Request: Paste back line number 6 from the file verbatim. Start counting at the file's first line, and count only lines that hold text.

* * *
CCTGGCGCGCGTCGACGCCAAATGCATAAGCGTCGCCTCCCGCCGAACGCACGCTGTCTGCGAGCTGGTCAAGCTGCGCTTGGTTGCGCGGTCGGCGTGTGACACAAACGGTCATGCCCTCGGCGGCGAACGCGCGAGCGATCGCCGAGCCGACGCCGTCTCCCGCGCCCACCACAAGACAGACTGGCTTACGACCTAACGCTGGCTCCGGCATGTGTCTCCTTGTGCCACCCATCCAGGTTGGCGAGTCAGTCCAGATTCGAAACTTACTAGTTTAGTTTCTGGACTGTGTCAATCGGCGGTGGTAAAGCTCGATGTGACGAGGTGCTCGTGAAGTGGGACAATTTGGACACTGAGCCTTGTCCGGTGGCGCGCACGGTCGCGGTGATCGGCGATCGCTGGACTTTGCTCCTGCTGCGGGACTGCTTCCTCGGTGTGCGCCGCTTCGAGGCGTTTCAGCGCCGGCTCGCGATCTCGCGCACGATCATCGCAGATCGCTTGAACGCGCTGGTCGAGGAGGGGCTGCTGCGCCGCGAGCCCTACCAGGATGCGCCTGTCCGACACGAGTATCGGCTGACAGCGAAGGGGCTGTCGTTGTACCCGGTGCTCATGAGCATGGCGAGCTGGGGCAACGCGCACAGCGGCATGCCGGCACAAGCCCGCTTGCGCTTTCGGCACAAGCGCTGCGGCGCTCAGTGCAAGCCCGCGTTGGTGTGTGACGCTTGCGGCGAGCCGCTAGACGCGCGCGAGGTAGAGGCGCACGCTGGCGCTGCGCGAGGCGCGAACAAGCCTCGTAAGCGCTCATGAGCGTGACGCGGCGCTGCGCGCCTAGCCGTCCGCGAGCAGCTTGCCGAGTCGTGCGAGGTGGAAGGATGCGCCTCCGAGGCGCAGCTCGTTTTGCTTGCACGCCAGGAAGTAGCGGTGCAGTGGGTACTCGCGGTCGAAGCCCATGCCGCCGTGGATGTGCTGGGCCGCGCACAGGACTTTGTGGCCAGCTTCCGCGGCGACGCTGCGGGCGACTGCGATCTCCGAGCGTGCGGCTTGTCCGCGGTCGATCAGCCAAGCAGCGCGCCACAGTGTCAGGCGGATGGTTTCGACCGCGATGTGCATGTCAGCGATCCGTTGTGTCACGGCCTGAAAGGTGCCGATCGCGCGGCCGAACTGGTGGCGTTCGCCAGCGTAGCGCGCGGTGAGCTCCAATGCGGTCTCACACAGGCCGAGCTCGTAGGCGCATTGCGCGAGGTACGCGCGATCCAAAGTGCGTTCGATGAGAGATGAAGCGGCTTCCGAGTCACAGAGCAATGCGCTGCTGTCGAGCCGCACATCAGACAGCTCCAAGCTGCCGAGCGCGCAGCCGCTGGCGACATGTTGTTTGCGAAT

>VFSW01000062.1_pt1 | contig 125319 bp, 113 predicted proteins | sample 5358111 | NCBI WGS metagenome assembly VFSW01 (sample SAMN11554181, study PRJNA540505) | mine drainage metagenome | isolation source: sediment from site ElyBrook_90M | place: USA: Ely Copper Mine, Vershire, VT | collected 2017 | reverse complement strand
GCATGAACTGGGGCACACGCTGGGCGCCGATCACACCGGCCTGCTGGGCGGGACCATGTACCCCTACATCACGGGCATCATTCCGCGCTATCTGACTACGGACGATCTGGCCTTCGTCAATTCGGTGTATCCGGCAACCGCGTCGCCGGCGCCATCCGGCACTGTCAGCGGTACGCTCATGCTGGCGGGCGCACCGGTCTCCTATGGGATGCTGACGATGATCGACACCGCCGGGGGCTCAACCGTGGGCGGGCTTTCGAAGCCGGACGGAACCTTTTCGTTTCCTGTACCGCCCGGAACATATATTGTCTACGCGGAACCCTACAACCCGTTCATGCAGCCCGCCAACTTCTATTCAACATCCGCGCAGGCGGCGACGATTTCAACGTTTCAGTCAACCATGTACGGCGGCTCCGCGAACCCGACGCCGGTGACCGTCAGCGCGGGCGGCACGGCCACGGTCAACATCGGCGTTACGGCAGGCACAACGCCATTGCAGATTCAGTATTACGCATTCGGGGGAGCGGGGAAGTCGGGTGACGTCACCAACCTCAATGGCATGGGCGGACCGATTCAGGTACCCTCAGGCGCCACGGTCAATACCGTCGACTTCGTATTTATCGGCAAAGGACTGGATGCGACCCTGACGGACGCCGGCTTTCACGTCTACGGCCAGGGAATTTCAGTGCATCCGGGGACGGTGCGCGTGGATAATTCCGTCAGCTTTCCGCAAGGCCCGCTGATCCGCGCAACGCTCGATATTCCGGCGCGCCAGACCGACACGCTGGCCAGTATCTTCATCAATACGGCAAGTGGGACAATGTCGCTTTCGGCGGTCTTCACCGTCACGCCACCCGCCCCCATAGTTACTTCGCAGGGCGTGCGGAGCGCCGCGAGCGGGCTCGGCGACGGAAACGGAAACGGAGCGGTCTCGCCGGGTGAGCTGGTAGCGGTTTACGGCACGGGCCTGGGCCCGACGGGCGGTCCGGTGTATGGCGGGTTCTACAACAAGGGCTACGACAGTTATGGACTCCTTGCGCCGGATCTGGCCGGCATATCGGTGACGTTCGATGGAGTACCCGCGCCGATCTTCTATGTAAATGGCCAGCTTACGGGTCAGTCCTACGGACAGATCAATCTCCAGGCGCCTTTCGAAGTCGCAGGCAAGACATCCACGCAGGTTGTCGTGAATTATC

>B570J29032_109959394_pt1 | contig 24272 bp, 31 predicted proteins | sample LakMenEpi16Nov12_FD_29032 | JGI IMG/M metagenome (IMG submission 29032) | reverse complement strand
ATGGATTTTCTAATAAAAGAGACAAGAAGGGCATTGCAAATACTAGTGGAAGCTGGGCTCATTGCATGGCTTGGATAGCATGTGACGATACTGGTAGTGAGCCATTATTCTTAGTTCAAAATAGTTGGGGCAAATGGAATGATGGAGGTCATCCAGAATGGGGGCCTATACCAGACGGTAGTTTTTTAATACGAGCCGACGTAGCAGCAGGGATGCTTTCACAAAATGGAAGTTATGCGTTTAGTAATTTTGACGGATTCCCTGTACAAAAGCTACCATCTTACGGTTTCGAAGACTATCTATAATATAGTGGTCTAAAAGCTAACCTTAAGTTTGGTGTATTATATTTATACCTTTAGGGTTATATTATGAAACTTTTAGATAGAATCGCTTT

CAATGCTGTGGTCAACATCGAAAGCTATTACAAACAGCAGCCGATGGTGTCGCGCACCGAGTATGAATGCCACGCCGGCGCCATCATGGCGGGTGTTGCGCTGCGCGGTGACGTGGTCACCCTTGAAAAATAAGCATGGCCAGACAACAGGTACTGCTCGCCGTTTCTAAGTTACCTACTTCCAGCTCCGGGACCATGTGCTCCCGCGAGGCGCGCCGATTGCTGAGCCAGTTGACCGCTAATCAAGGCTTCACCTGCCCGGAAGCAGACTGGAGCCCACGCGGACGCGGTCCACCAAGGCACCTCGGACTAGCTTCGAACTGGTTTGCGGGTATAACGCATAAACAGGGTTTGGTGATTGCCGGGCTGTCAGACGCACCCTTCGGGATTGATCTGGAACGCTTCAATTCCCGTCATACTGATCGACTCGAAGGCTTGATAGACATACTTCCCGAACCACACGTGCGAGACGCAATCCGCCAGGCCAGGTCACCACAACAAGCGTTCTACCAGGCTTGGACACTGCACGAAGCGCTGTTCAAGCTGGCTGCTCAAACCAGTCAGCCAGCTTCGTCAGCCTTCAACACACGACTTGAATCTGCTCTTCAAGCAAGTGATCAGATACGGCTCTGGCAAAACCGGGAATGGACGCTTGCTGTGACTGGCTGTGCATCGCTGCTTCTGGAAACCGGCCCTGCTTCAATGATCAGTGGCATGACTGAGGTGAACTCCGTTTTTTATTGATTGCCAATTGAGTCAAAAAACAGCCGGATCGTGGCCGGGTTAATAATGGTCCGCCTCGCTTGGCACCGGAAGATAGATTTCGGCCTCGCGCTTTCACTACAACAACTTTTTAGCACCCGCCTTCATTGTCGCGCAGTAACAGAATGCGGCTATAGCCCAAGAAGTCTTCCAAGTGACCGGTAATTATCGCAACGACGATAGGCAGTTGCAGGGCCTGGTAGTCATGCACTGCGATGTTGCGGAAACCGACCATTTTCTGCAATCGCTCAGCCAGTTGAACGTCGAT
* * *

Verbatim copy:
CAATGCTGTGGTCAACATCGAAAGCTATTACAAACAGCAGCCGATGGTGTCGCGCACCGAGTATGAATGCCACGCCGGCGCCATCATGGCGGGTGTTGCGCTGCGCGGTGACGTGGTCACCCTTGAAAAATAAGCATGGCCAGACAACAGGTACTGCTCGCCGTTTCTAAGTTACCTACTTCCAGCTCCGGGACCATGTGCTCCCGCGAGGCGCGCCGATTGCTGAGCCAGTTGACCGCTAATCAAGGCTTCACCTGCCCGGAAGCAGACTGGAGCCCACGCGGACGCGGTCCACCAAGGCACCTCGGACTAGCTTCGAACTGGTTTGCGGGTATAACGCATAAACAGGGTTTGGTGATTGCCGGGCTGTCAGACGCACCCTTCGGGATTGATCTGGAACGCTTCAATTCCCGTCATACTGATCGACTCGAAGGCTTGATAGACATACTTCCCGAACCACACGTGCGAGACGCAATCCGCCAGGCCAGGTCACCACAACAAGCGTTCTACCAGGCTTGGACACTGCACGAAGCGCTGTTCAAGCTGGCTGCTCAAACCAGTCAGCCAGCTTCGTCAGCCTTCAACACACGACTTGAATCTGCTCTTCAAGCAAGTGATCAGATACGGCTCTGGCAAAACCGGGAATGGACGCTTGCTGTGACTGGCTGTGCATCGCTGCTTCTGGAAACCGGCCCTGCTTCAATGATCAGTGGCATGACTGAGGTGAACTCCGTTTTTTATTGATTGCCAATTGAGTCAAAAAACAGCCGGATCGTGGCCGGGTTAATAATGGTCCGCCTCGCTTGGCACCGGAAGATAGATTTCGGCCTCGCGCTTTCACTACAACAACTTTTTAGCACCCGCCTTCATTGTCGCGCAGTAACAGAATGCGGCTATAGCCCAAGAAGTCTTCCAAGTGACCGGTAATTATCGCAACGACGATAGGCAGTTGCAGGGCCTGGTAGTCATGCACTGCGATGTTGCGGAAACCGACCATTTTCTGCAATCGCTCAGCCAGTTGAACGTCGAT